Forum for Science, Industry and Business

Sponsored by:     3M 
Search our Site:


Noninvasive measurement enables use of IFP as potential biomarker for tumor aggressiveness

Researchers validated a method of noninvasive imaging that provides valuable information about interstitial fluid pressure of solid tumors and may aid in the identification of aggressive tumors, according to the results of a study published in Cancer Research, a journal of the American Association for Cancer Research.

Many malignant solid tumors generally develop a higher interstitial fluid pressure (IFP) than normal tissue. High IFP in tumors may cause a reduced uptake of chemotherapeutic agents and resistance to radiation therapy. In addition, a high IFP has been found to promote metastatic spread.

"Currently, an imaging method for noninvasive assessment of the IFP of tumors is needed to evaluate the potential of IFP as a biomarker for cancer aggressiveness and, hence, to identify patients with cancer who may benefit from particularly aggressive treatment because of highly elevated tumor IFP," said Einar K. Rofstad, Ph.D., of the department of radiation biology at the Institute for Cancer Research, Norwegian Radium Hospital, Oslo, Norway.

Rofstad and colleagues tested the use of dynamic contrast-enhanced magnetic resonance imaging (MRI) to evaluate the velocity of fluid flow from tumors in human cell lines of cervical carcinoma and melanoma implanted in mice. Researchers hypothesized that the velocity of fluid flow from tumor tissue into adjacent tissue was determined by the IFP drop at the tumor surface.

Results indicated that the velocity of the fluid flow at the tumor surface strongly correlated with the magnitude of the tumor IFP and that dynamic contrast-enhanced MRI with gadolinium diethylene-triamine penta-acetic acid (Gd-DTPA) as a contrast agent can be used to noninvasively measure the fluid-flow velocity. In addition, primary tumors of mice with metastases had a significantly higher IFP and fluid-flow velocity at the tumor surface compared with the primary tumors of metastasis-free mice, confirming that the development of lymph node metastases strongly correlated to the IFP of the primary tumor and the velocity of fluid flow as measured by Gd-DTPA-based dynamic contrast-enhanced MRI.

"Our findings establish that Gd-DTPA-based dynamic contrast-enhanced MRI can noninvasively visualize tumor IFP," Rofstad said. "This reveals the potential for the fluid-flow velocity at the tumor surface determined by this imaging method to serve as a novel general biomarker of tumor aggressiveness."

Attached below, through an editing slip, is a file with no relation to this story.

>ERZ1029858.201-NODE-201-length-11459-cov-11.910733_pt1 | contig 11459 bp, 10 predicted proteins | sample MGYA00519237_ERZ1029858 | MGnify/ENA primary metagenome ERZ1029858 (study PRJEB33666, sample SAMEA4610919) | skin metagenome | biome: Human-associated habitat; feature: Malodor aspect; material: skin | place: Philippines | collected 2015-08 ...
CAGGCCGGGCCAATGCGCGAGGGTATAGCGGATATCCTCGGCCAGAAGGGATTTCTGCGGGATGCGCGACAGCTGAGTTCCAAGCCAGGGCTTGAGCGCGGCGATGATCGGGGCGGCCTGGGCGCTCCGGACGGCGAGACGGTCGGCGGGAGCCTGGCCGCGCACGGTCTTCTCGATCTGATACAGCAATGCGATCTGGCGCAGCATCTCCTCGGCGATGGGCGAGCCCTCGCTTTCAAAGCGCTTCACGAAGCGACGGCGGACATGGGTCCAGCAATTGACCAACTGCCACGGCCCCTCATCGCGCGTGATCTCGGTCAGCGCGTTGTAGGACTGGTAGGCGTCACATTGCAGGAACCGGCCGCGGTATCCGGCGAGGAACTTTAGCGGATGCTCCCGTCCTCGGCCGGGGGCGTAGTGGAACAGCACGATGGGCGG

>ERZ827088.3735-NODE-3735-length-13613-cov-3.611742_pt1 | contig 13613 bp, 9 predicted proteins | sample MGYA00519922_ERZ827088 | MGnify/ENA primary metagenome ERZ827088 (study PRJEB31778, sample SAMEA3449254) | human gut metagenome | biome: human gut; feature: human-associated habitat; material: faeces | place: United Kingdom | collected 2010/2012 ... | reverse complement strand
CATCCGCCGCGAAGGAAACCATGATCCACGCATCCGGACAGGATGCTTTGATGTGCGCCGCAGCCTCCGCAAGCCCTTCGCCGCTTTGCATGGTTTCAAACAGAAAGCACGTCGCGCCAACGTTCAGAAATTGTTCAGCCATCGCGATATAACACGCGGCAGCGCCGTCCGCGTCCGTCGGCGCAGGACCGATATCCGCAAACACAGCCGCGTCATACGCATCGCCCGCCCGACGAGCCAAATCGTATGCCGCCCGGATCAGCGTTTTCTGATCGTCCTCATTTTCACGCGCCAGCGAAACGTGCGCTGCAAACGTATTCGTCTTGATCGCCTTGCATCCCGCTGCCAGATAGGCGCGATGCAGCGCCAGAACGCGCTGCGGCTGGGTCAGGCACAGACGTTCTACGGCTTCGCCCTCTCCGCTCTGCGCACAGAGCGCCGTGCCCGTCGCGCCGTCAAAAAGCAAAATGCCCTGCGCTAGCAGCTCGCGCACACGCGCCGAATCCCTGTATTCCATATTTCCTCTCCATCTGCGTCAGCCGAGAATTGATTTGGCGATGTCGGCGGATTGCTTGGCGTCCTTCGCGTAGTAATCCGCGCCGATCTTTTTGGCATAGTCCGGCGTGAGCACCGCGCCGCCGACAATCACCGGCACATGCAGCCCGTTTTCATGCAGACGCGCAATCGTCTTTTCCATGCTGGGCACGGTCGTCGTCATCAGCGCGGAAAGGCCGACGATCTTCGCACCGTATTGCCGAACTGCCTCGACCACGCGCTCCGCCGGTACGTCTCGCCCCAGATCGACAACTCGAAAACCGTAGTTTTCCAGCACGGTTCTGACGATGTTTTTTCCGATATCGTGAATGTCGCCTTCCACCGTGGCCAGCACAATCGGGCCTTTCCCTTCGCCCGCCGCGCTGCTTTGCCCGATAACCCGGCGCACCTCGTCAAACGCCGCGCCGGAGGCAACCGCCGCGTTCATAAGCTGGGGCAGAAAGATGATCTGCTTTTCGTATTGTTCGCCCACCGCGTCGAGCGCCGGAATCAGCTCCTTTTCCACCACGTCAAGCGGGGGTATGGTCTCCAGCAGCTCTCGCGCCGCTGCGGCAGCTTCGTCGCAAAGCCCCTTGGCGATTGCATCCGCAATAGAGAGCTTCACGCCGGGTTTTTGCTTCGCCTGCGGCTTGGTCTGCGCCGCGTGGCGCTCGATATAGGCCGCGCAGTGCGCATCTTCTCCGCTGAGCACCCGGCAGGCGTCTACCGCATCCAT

Rofstad said that comprehensive prospective clinical investigations in several types of cancer are needed to assess the value of fluid-flow velocity at the tumor surface level assessed by Gd-DTPA-based dynamic contrast-enhanced MRI as a general biomarker for interstitial hypertension-induced cancer aggressiveness.

Follow the AACR on Twitter: @aacr #aacr

Follow the AACR on Facebook:

About the AACR

Founded in 1907, the American Association for Cancer Research (AACR) is the world's first and largest professional organization dedicated to advancing cancer research and its mission to prevent and cure cancer. AACR's membership includes 34,000 laboratory, translational and clinical researchers; population scientists; other health care professionals; and cancer advocates residing in more than 90 countries. The AACR marshals the full spectrum of expertise of the cancer community to accelerate progress in the prevention, biology, diagnosis and treatment of cancer by annually convening more than 20 conferences and educational workshops, the largest of which is the AACR Annual Meeting with more than 17,000 attendees. In addition, the AACR publishes seven peer-reviewed scientific journals and a magazine for cancer survivors, patients and their caregivers. The AACR funds meritorious research directly as well as in cooperation with numerous cancer organizations. As the Scientific Partner of Stand Up To Cancer, the AACR provides expert peer review, grants administration and scientific oversight of individual and team science grants in cancer research that have the potential for near-term patient benefit. The AACR actively communicates with legislators and policymakers about the value of cancer research and related biomedical science in saving lives from cancer.